You're at the supermarket to pick up a loaf of bread. Scanning the rows of bread, you wonder which brand of bread to buy. You pick up the two brands closest to you to compare. One says "all natural, 100% whole wheat" the other says "100% natural, multi-grain". You glance at the other packages and see a rehash of the same label. Before you get frustrated with which bread to choose, take a second and think: Is there such thing as "unnatural" bread? How about 50% natural? Sounds absurd, of course. The bread looks natural, tastes natural, and the label says "all natural." So it's natural...right?
It all depends on what you mean by "natural". Most people associate the word "natural" with "unprocessed" or "healthy". But the FDA has yet to define the term "all natural" and its variants. So in truth, the label "all natural" is meaningless, as is a host of other undefined terms, such as "made with real fruit" or "made with whole grains"; just sprinkle a bit of "real fruit" or "whole grains," and you got yourself a healthy sounding label.
Educated Consumer 1: "I've already heard about this in the news so I won't get tricked by these labels."
Oh don't worry. The food companies have a few other tricks up their sleeves.
Take Froot Loops for example.
As expected, Froot Loops has the "NATURAL Fruit Flavors" label. On the top right hand side, you'll see the list of a number of nutrition facts that highlights how little there is of the "bad" nutrients and how enriched it is in the "good" nutrients. It looks healthy, and indeed, it matches the numbers in the Nutrition Facts label. But looking at the other information in the Nutrition Facts label, you'll see that the serving size is 29 grams. Do you see what's wrong? I'll give you a minute... still don't see it? Okay, 13 out of the 29 grams serving size is just sugar (About 45% of each serving size is sugar)! Even if you already knew instinctively that Froot Loops is just a big bowl of sugar, the point is that many food products have these labels that juxtapose the "good" and "bad" nutrients to create the illusion of a healthy product.
Educated Consumer 2: "I do look at the Nutrition Label, so there's no need to worry."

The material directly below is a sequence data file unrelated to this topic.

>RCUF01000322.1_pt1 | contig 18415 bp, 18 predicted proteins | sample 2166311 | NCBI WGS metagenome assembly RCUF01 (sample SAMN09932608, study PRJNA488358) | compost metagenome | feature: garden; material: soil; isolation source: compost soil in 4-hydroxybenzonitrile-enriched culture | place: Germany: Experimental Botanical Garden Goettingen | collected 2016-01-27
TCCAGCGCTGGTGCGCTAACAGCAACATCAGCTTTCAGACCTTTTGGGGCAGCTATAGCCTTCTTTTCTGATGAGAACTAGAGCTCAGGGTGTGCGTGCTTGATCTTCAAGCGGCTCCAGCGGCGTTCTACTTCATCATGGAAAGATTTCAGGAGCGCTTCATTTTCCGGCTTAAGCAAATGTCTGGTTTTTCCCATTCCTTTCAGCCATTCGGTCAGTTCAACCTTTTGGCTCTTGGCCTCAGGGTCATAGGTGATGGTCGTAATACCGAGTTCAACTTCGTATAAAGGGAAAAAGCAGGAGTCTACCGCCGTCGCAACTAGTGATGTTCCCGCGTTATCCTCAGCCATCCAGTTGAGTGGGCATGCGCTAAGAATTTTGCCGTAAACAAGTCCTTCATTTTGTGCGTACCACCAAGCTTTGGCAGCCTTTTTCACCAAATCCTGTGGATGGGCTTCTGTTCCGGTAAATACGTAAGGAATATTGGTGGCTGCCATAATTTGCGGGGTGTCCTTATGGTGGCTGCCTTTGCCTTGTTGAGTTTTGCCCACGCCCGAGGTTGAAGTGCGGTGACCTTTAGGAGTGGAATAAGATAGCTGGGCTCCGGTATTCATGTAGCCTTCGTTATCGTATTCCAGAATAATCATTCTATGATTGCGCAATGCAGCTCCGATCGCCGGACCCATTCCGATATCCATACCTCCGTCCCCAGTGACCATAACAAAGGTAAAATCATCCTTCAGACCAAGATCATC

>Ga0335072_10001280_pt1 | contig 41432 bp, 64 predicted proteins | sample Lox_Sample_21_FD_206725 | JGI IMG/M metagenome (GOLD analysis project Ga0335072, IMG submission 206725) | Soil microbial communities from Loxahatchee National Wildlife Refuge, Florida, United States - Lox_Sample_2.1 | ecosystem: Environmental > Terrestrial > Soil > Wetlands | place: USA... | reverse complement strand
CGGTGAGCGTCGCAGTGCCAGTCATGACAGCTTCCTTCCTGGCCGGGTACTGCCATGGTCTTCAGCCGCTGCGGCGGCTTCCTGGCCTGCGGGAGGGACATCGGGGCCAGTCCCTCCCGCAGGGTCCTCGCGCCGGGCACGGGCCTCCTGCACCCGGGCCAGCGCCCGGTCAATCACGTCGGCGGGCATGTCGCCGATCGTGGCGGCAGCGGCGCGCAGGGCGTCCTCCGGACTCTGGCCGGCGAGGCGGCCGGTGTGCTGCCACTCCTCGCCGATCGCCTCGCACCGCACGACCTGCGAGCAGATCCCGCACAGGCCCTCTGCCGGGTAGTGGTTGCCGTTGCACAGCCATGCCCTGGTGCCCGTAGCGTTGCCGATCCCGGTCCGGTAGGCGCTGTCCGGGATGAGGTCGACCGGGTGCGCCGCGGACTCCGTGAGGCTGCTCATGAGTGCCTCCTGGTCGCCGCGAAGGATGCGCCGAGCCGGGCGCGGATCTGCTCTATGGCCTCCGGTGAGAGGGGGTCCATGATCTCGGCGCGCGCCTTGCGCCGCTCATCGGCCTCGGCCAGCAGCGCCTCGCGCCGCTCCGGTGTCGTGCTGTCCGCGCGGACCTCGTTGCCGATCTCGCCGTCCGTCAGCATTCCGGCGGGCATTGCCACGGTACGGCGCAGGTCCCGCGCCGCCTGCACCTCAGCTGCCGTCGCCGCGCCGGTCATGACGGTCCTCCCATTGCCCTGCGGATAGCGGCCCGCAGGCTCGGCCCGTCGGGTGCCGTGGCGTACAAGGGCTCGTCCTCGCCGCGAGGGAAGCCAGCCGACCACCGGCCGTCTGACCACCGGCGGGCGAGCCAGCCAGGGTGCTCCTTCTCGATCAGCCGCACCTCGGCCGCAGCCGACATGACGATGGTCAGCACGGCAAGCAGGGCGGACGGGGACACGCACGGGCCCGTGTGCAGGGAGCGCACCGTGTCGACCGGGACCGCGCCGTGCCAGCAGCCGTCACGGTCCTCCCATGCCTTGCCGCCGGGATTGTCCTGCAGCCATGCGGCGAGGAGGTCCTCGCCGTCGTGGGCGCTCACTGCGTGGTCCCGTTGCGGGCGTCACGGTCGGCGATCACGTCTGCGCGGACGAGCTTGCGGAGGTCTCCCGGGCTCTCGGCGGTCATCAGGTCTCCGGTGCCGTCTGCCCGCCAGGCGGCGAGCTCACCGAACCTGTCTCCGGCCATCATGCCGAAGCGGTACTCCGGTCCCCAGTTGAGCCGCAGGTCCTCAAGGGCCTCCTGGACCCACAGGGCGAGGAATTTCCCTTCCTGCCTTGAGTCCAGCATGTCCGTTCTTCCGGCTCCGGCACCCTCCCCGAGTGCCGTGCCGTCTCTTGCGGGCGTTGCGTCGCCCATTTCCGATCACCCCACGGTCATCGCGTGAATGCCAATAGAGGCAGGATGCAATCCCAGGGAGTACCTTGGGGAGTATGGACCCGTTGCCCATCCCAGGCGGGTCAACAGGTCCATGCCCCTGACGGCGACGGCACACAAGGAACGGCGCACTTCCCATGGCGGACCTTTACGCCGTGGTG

Or so you think. Let's go back to the Froot Loops example. How big is a 29 gram serving size? Heck, I had no idea until I Googled it; 29 grams is about the weight of a slice of bread. I don't know about you but most people I know, eat at least 2 slices of bread sized portions of cereal (Do you eat a peanut butter and jelly sandwich with just one slice of bread? I think not). Point is that food companies use nonsensical measurements of serving size to make their nutrition stats look healthy (or at least make it seem not as unhealthy as it should be).
Educated Consumer 3: "I have this handy iPhone app that converts the nonsensical serving size to a more intuitive one, so that I can see the real nutrition facts."
If you're like Educated Consumer 3, then you probably think that you're food-label savvy, and in fact you are; the majority of Americans don't even look at the Nutrition Facts label. But there are a couple of things that you might have missed.
1) Why is the daily % values missing for sugar? More importantly, how much sugar should you be eating? Without getting too scientific, glucose is different from a thousand other sugars that end with an "-ose" and some are healthier than others; natural fruit sugar is healthier than high fructose corn syrup. But the FDA does not discriminate among the different sugars making it hard for scientist to set a daily % value for sugar. Still, you can get a sense of how much added sugar is in your food by looking at how far up the sugars are in the ingredients list.
2) How can 0.4 grams of trans fat not equal 0.4 grams of trans fat? Simple. You pass a law that makes it so. FDA and USDA Nutrition Guide states that, "